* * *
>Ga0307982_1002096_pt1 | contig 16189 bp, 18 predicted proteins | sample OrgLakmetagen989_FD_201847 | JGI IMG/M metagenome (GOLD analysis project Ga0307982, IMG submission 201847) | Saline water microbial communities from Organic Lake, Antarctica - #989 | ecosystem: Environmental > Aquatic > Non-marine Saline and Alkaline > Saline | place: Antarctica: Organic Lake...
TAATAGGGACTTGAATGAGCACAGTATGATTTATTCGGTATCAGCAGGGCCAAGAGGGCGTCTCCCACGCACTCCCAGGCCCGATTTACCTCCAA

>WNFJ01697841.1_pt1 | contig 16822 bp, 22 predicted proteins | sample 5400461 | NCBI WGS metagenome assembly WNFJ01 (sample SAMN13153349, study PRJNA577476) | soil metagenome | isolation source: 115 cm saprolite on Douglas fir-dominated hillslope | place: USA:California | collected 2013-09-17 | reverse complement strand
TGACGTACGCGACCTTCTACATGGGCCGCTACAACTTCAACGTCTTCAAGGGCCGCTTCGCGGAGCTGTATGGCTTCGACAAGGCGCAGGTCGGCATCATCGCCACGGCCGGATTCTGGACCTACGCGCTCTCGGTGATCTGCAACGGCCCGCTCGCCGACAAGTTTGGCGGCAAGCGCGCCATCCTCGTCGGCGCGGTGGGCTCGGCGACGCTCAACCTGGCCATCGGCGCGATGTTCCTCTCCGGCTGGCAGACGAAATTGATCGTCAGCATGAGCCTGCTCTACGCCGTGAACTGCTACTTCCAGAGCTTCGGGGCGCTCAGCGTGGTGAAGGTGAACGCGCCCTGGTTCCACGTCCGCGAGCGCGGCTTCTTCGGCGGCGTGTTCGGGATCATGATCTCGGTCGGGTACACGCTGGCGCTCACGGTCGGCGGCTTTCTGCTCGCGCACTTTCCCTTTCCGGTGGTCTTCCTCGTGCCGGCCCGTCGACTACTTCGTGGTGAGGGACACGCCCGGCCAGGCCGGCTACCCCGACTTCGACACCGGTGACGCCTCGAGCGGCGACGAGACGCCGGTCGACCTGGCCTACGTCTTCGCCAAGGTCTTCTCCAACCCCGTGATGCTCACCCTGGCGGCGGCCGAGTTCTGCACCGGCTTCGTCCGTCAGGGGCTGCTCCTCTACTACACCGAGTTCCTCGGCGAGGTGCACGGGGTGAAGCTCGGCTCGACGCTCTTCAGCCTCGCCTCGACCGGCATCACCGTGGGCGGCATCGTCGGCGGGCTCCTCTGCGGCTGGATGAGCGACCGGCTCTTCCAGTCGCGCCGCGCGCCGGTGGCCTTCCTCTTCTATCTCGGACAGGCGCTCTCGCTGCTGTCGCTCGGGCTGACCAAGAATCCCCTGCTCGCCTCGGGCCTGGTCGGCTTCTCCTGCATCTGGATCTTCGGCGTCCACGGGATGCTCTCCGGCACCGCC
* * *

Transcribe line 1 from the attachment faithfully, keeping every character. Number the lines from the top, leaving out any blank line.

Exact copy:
>Ga0307982_1002096_pt1 | contig 16189 bp, 18 predicted proteins | sample OrgLakmetagen989_FD_201847 | JGI IMG/M metagenome (GOLD analysis project Ga0307982, IMG submission 201847) | Saline water microbial communities from Organic Lake, Antarctica - #989 | ecosystem: Environmental > Aquatic > Non-marine Saline and Alkaline > Saline | place: Antarctica: Organic Lake...